Good morning and welcome to On Politics, a daily political analysis of the 2020 elections based on reporting by New York Times journalists.
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Where things stand in the race
In the end, Joe Biden did what he needed to do on Tuesday: He won the Michigan primary resoundingly, denying Bernie Sanders a comeback and accruing a coalition broad enough to run away with a state Sanders won four years before. He also added Missouri, Mississippi and Idaho to the victory pile. Washington and North Dakota were still too close to call.
With a majority saying in exit polls that they did not think the economy needed a drastic overhaul, Democratic primary voters in Michigan had chosen Biden over Sanders by 15 percentage points with 99 percent of precincts reporting as of early Wednesday.
Biden equaled or bettered Hillary Clinton’s totals against Sanders in 2016 almost across the board. Speaking to supporters in Philadelphia — where a smaller event was held after a rally in Cleveland was canceled over coronavirus worries — Biden positioned himself as the candidate who could appeal to the widest array of Democrats, and the most voters in November.
He ticked off the names of the former rivals who have now endorsed him, and while he said hardly anything about his specific policy goals, he spent considerable time highlighting the diversity of his support. When he mentioned Sanders, it wasn’t to attack him: He sounded as if he were practically accepting a concession speech. “I want to thank Bernie Sanders and his supporters for their tireless energy and their passion,” Biden said, his voice warm. “We share a common goal, and together we’ll defeat Donald Trump.”
The two states where votes are still being counted could end up being a bit more favorable to Sanders: Washington, with the second-most delegates of the day, and North Dakota. He was up by just 0.2 percentage points with two-thirds of Washington reporting; in North Dakota he led by 6.1 points with 78 percent of the state reporting as of early Wednesday. The delegate haul from Washington may end up basically being a tossup — but we won’t know any time soon, since ballots in this all-vote-by-mail state will continue to arrive for the next couple of days.
Photo of the day
Biden and his wife, Jill, appeared at the National Constitution Center in Philadelphia after the primary results began to emerge.
Biden pledges action on the coronavirus
Biden began his victory speech on Tuesday by calling out President Trump for his handling of the coronavirus, and pledged to deliver his own address this week on how he would confront the health crisis.
He pointed out that he had followed a request by the governor of Ohio to cancel a rally that night in Cleveland (Sanders had done the same).
When Biden said that his campaign would strictly follow the recommendations of the Centers for Disease Control and Prevention, his implication was clear: that as president, he would do the same thing. And that Trump will not.
In Washington, Trump called for a temporary cancellation of the payroll tax as he began negotiations with Congress on an emergency financial relief package — an acknowledgment of the gravity of the crisis after weeks of playing down the threat of the virus.
The number of Americans who are infected (the documented ones, that is) has now exceeded 1,000, and schools across the country are closing. In New York, Gov. Andrew Cuomo said he would summon the National Guard to help contain an outbreak in the suburb of New Rochelle.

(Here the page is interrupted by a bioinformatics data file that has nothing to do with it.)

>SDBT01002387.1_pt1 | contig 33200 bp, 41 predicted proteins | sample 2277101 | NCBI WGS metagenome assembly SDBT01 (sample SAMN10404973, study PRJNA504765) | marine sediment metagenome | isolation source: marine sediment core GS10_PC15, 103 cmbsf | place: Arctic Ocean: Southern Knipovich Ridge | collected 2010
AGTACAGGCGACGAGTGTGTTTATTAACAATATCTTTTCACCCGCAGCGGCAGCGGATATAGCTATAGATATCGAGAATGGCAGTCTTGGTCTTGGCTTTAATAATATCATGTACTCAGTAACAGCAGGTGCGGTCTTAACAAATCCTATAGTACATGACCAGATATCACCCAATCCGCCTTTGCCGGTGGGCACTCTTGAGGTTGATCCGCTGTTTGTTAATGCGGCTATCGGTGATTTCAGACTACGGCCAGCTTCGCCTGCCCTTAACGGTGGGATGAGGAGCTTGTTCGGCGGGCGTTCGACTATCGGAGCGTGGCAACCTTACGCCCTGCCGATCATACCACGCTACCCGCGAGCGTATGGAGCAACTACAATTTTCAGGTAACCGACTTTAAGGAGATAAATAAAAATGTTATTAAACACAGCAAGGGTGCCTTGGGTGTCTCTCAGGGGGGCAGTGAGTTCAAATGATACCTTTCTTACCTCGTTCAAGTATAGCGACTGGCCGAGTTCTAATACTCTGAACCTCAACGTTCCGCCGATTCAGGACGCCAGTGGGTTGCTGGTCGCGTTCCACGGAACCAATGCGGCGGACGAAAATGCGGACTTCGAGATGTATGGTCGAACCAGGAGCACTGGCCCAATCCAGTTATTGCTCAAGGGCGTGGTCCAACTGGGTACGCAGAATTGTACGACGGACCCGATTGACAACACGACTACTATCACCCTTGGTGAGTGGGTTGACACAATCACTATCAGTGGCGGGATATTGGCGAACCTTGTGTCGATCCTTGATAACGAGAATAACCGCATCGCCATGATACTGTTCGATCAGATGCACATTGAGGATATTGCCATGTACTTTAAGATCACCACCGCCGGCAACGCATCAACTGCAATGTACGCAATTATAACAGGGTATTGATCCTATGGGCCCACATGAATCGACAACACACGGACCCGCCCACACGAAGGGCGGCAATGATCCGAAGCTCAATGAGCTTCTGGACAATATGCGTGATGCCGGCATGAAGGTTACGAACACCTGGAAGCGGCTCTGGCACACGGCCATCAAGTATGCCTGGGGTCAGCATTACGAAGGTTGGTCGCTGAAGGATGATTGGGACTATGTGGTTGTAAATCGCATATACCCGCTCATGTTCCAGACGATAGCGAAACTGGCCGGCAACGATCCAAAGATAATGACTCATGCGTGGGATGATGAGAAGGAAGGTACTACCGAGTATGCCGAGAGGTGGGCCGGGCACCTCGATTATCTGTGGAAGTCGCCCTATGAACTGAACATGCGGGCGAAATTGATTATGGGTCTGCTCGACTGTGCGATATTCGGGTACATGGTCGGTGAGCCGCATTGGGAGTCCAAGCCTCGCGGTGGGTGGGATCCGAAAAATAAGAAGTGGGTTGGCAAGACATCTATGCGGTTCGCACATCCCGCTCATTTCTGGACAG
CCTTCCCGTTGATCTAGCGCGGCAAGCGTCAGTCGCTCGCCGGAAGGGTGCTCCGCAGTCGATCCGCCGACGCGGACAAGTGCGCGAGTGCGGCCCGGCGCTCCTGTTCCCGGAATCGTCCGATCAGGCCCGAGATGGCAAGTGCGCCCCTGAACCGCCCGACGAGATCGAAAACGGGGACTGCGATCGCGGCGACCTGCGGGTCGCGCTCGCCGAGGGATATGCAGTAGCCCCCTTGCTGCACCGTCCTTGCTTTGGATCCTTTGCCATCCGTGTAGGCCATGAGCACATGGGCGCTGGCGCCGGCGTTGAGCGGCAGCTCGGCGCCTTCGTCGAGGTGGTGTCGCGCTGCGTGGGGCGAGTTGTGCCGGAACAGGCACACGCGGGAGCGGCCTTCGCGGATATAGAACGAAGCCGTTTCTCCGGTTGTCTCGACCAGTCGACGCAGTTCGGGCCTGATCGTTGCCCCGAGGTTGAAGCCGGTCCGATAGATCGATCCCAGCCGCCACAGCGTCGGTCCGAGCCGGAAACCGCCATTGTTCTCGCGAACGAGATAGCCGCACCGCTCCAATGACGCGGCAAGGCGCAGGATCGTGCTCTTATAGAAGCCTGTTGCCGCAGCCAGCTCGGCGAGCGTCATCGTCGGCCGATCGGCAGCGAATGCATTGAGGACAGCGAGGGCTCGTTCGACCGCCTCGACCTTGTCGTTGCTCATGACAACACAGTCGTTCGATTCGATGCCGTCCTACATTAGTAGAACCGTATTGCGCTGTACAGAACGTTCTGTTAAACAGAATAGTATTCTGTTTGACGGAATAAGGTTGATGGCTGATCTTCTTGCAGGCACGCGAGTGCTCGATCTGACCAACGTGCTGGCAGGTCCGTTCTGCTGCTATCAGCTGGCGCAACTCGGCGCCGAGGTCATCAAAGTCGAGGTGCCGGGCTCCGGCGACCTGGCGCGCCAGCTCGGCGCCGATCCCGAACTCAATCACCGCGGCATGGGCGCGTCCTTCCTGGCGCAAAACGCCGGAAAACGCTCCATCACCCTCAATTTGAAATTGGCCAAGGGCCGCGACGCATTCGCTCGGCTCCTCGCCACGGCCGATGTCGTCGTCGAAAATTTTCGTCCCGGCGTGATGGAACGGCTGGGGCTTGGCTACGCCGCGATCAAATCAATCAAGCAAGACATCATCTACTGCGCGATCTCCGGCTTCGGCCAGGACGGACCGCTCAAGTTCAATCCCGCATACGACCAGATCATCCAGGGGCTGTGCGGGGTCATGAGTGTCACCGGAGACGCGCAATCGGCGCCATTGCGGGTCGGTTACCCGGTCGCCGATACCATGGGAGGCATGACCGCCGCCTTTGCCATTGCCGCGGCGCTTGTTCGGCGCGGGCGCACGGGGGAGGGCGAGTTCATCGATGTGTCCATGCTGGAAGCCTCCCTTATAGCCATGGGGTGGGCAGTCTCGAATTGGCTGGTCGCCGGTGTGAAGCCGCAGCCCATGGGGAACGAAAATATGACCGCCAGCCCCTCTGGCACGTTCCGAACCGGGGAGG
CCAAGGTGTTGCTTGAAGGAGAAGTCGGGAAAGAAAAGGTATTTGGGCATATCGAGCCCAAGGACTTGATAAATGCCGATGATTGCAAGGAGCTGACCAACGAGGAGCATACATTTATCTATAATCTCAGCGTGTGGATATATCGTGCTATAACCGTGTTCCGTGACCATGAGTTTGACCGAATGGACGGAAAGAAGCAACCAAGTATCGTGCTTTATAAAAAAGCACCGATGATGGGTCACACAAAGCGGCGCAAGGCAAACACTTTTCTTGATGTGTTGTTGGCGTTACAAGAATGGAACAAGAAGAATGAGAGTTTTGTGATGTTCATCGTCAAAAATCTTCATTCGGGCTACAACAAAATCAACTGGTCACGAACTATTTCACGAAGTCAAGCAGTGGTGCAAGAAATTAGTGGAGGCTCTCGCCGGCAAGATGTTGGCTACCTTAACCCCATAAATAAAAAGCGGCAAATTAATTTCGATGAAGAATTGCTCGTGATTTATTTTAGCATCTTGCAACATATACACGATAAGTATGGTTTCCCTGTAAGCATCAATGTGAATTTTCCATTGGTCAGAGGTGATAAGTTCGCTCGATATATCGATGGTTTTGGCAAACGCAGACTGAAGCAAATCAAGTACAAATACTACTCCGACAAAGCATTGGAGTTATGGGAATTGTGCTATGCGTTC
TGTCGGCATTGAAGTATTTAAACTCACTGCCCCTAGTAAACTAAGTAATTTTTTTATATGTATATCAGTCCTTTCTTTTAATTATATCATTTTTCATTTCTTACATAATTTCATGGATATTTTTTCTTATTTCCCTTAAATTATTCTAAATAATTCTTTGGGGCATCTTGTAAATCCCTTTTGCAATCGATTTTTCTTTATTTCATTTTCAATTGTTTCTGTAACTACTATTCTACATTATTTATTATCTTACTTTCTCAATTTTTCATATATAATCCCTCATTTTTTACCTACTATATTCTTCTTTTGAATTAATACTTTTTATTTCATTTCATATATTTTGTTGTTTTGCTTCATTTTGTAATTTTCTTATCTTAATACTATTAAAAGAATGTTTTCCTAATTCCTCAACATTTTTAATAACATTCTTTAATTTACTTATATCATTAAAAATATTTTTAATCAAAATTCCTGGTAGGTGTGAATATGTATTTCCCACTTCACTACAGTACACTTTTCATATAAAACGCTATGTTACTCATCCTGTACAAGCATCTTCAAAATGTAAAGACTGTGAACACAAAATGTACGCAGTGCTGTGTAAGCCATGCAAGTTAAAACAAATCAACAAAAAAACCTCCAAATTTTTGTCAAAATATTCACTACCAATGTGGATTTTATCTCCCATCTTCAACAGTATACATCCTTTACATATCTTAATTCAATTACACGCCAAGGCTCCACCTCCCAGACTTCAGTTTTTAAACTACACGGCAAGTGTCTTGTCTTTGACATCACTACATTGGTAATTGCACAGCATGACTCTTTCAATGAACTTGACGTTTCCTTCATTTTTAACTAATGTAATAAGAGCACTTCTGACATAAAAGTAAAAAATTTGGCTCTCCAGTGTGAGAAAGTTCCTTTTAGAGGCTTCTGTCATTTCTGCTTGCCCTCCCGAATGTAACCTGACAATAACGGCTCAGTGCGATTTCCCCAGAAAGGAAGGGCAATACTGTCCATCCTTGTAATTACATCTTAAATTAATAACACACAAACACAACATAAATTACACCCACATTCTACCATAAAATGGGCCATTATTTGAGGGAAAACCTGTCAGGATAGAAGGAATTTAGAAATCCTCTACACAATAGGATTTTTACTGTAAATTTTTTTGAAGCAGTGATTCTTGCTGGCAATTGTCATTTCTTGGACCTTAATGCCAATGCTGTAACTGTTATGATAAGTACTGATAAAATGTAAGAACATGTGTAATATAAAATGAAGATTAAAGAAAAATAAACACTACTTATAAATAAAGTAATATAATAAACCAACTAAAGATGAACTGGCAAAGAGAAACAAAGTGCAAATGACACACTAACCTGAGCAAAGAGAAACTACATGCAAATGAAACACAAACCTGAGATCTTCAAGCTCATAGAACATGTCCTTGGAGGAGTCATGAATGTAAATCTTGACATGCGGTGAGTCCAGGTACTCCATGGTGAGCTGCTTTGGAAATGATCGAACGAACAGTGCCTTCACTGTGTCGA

A new poll of Latinos in Arizona and Florida
A Telemundo poll out this morning shows distinct differences among Latino voters in Arizona and Florida.
The poll has Sanders leading among Latino voters in Arizona with 47 percent of the vote, compared with 40 percent for Biden. But in Florida, Biden leads with 48 percent to Sanders’s 37 percent.
When compared with Trump, Biden holds an advantage in both states, leading by 58 percent in Florida — but Sanders trails among Latino voters, with 44 percent favoring him compared with 45 percent for Trump.
Florida’s Latinos include many historically conservative Cubans, who have often favored Republicans. And 70 percent of Latinos in the state said they would not vote for a candidate who describes himself as a socialist. Sanders’s refusal to disavow his past praise for certain elements of Fidel Castro’s regime in Cuba may have only added to his difficulties with many in this group.
The poll was conducted last week, after Biden’s strong showing in Super Tuesday states.
Candidates are still shaking hands — and in some cases, their fists.
They may have canceled their rallies in Cleveland, but the Democratic candidates have still been shaking hands with voters at events across the country.
And as usual, not every voter is a supporter.
Biden was campaigning in Michigan on Tuesday before the polls closed when a worker at an auto assembly plant confronted him about guns, accusing the former vice president of “actively trying to end our Second Amendment right and take away our guns.”
But with cameras rolling from across the room, Biden went off script, giving it back as good as he got. “You’re full of shit,” he said.
“I support the Second Amendment,” he said. “The Second Amendment — just like right now, if you yelled ‘fire,’ that’s not free speech. And from the very beginning, I have a shotgun, I have a 20-gauge, a 12-gauge, my sons hunt. Guess what? You’re not allowed to own any weapon. I’m not taking your gun away at all.”
Biden has a history of seeming to let voters’ attacks get under his skin, and he doesn’t feel any need to hold back in defending himself, even if those defenses sometimes meander. Remember the push-up challenge?